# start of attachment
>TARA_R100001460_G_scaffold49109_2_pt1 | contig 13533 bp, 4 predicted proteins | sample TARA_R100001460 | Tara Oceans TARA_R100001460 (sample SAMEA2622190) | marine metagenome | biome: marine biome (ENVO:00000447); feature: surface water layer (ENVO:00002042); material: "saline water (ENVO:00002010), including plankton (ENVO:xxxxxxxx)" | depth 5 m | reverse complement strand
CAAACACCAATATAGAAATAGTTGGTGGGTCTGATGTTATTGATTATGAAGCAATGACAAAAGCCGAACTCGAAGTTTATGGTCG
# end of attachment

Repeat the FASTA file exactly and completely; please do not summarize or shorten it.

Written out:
>TARA_R100001460_G_scaffold49109_2_pt1 | contig 13533 bp, 4 predicted proteins | sample TARA_R100001460 | Tara Oceans TARA_R100001460 (sample SAMEA2622190) | marine metagenome | biome: marine biome (ENVO:00000447); feature: surface water layer (ENVO:00002042); material: "saline water (ENVO:00002010), including plankton (ENVO:xxxxxxxx)" | depth 5 m | reverse complement strand
CAAACACCAATATAGAAATAGTTGGTGGGTCTGATGTTATTGATTATGAAGCAATGACAAAAGCCGAACTCGAAGTTTATGGTCG